Compaq offers "breadth and depth"
Fiorina took an even more direct line during a conference call with analysts, spelling out a list of HP's challenges and explaining how the merger would help solve each of them.
"Fundamentally, it's clear that we need to do more to ensure that our computing business is truly poised for leadership and growth. With Compaq we gain...the breadth and depth (to do that)," she said. "Change can be unsettling...but preserving the status quo and taking small steps to improve our competitive business will not serve anyone's interest."
Fiorina later said that the quarter was "characterized by a strong August and a strong October," but that September revenue was hurt by the Sept. 11 terrorist attacks, which "really caused a pause in purchasing activity across the board for a couple of weeks."
There had been concern that the brouhaha over the merger would put off customers. However, Fiorina said, "While overall computing systems results remain weak, we saw improvement in certain segments, including storage and PCs."
Computing systems revenue--which includes workstations, desktops, notebooks, servers and storage--dropped 1 percent from the third quarter and 31 percent from a year ago.
HP's consulting business saw revenue rise 2 percent from the third quarter, and 5 percent from the year-ago quarter.
Revenue at the printing and imaging segment was off year over year, but it was up 16 percent from the third quarter.
The performance of the company's printing business was of particular interest this quarter. Analysts had said that the stronger HP's printer business, the better off it would be as a standalone company. Critics of the merger had said Compaq would dilute HP's strong business in printers.
"I personally don't relate to that," said Wayman. He believes the merger would help the printing business along with the computer business because, he said, a larger-scale business creates cost efficiencies across the board.
HP has already made progress in trimming expenses through cost cutting and layoffs, but more work may still be needed to deal with the company's declining margins.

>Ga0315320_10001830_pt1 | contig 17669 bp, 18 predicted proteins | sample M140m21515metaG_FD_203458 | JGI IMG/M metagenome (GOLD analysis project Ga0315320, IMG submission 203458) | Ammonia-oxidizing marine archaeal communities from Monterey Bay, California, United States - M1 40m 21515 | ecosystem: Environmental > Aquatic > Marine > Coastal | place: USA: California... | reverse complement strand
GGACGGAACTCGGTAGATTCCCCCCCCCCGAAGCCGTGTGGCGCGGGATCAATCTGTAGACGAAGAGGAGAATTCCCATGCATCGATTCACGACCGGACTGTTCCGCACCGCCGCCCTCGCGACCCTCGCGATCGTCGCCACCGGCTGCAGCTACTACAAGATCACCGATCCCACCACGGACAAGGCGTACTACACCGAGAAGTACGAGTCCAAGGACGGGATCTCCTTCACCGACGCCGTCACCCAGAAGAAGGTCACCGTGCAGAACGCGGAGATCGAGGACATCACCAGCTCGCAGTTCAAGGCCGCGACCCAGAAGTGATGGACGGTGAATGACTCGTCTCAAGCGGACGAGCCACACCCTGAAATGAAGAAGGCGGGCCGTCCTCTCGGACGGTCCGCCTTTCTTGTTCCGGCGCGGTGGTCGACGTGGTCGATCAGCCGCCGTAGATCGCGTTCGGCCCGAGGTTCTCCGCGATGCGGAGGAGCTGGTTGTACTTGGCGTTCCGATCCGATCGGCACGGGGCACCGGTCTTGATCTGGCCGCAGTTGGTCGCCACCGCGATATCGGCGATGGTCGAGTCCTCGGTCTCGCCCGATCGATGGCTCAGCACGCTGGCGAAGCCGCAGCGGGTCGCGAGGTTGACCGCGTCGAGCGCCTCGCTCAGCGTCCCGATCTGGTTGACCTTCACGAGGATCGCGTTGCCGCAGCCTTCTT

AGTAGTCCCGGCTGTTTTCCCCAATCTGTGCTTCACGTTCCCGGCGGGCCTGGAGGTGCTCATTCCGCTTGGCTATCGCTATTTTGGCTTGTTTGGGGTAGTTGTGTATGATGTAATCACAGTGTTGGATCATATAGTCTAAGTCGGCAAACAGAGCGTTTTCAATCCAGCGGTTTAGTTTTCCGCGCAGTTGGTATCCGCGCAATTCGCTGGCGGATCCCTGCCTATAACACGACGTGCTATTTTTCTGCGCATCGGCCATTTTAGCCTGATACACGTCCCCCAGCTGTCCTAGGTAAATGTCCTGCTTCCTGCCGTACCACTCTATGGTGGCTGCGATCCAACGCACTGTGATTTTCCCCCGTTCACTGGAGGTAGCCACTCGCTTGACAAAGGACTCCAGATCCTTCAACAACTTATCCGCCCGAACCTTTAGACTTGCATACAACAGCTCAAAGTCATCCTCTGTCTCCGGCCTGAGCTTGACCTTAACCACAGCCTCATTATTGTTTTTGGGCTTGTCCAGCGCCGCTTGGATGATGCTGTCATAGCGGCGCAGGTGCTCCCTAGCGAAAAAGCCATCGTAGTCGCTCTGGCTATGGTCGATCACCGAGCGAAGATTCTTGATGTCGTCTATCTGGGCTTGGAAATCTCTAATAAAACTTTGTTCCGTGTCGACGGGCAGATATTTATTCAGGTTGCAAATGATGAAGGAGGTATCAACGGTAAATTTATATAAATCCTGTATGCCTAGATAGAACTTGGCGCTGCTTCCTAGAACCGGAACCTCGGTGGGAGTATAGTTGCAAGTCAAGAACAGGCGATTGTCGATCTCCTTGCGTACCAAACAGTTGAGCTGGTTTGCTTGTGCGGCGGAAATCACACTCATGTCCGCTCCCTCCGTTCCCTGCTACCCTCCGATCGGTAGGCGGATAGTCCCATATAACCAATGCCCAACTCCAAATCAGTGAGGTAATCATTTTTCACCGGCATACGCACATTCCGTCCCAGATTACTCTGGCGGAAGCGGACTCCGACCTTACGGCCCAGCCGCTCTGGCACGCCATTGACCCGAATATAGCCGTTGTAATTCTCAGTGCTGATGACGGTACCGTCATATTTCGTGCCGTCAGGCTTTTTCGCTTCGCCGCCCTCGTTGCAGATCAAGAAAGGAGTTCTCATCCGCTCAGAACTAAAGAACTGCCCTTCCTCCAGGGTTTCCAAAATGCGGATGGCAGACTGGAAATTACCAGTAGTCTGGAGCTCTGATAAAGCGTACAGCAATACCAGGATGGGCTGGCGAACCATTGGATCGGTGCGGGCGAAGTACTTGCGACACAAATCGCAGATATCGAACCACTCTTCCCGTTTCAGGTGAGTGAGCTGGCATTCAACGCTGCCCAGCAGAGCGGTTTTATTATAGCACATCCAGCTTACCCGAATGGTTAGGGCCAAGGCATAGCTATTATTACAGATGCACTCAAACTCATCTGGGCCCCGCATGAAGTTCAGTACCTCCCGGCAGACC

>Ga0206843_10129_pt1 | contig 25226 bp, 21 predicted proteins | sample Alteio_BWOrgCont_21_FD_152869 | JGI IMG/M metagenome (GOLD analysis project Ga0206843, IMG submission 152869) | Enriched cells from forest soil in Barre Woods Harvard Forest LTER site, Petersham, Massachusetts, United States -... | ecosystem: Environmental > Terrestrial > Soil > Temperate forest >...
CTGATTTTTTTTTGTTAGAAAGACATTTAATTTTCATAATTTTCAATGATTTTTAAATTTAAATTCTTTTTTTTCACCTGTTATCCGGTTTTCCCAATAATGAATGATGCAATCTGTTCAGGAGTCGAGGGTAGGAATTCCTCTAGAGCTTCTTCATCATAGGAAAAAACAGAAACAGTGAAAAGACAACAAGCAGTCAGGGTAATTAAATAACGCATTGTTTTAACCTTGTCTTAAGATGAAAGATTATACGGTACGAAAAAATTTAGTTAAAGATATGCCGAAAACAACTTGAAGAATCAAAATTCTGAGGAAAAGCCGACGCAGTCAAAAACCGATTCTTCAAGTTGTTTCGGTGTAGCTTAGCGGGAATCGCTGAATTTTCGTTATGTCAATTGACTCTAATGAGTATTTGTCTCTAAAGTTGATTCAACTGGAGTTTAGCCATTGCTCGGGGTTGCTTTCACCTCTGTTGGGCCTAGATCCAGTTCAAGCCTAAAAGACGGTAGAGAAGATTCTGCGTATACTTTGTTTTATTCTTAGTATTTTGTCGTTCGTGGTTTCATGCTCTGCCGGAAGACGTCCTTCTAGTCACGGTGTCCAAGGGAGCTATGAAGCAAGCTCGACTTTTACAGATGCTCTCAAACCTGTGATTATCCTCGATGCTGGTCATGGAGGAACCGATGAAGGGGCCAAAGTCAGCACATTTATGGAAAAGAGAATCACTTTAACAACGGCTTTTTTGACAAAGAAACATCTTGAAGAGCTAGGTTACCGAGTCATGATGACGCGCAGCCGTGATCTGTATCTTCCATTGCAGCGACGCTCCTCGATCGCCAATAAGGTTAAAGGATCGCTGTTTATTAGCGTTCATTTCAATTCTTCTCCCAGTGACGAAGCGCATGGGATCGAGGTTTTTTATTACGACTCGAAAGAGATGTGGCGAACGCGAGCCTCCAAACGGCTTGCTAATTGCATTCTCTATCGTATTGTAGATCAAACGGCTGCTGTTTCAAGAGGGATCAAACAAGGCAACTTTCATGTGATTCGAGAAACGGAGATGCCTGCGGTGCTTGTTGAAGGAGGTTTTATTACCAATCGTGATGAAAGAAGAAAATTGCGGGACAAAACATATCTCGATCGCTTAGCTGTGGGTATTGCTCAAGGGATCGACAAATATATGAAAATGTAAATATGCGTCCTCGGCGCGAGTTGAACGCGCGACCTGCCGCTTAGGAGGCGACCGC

Operating margins for the computing division dropped to a negative 4.7 percent, compared to a negative 3.8 percent in the third quarter and a positive 4 percent a year ago. HP attributed the decline to a highly competitive market and weakening demand.
"Long term, the margin targets for the PC or access device space is 3 percent, with targets of 8 to 10 percent for the rest of enterprise computing segment," Fiorina said.
However, she cautioned that she doesn't expect to return to an 8 percent to 10 percent level "until the IT environment (becomes normal) and the economy gets back to normal levels."
HP did manage to trim the company's overall operating expenses 4 percent from the third quarter, and 11 percent from a year ago, but margins at 25.7 percent were essentially flat from a year ago.
Some of those savings came from job reductions; HP laid off approximately 4,000 people in the fourth quarter. The company's plans call for a total reduction of 6,000 jobs; Wayman said most of the remainder of the cuts will come during the first half of 2002.
Wayman also said in a phone interview that those cuts were "independent of the merger." Several more job cuts can be expected, as the companies have overlap in operations as well as corporate roles in their PC and services businesses.